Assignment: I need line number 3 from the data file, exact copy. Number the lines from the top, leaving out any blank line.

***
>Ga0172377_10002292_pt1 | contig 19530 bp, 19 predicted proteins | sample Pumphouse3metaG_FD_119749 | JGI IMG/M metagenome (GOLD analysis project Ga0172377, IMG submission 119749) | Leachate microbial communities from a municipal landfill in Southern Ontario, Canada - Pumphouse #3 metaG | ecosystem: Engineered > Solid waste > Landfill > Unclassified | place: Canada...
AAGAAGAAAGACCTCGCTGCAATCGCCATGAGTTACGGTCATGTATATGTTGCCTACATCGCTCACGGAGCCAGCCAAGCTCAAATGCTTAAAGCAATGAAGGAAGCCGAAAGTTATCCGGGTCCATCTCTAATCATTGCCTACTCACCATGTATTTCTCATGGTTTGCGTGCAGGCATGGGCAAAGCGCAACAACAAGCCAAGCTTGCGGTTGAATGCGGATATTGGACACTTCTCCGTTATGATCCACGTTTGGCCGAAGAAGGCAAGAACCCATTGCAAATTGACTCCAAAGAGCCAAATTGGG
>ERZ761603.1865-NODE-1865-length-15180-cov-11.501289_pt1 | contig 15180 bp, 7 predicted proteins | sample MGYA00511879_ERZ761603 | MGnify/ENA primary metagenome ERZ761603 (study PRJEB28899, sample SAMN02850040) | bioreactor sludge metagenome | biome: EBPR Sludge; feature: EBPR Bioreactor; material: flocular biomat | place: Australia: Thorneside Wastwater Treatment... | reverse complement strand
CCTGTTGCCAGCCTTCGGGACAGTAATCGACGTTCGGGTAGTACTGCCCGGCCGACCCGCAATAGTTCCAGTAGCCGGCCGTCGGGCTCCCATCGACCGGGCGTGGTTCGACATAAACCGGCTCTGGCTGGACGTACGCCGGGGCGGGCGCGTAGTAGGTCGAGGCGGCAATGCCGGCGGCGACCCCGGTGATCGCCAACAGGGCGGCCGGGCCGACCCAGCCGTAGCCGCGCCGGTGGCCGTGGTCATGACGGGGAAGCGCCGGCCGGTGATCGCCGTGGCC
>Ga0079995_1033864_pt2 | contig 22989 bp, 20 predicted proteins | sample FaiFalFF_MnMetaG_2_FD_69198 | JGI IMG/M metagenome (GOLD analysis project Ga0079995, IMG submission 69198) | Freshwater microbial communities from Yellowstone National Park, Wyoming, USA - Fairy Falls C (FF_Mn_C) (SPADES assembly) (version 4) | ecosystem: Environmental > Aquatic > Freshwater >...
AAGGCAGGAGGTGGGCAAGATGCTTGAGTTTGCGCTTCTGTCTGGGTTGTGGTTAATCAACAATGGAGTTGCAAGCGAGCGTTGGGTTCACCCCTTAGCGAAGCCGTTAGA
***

>ERZ761603.1865-NODE-1865-length-15180-cov-11.501289_pt1 | contig 15180 bp, 7 predicted proteins | sample MGYA00511879_ERZ761603 | MGnify/ENA primary metagenome ERZ761603 (study PRJEB28899, sample SAMN02850040) | bioreactor sludge metagenome | biome: EBPR Sludge; feature: EBPR Bioreactor; material: flocular biomat | place: Australia: Thorneside Wastwater Treatment... | reverse complement strand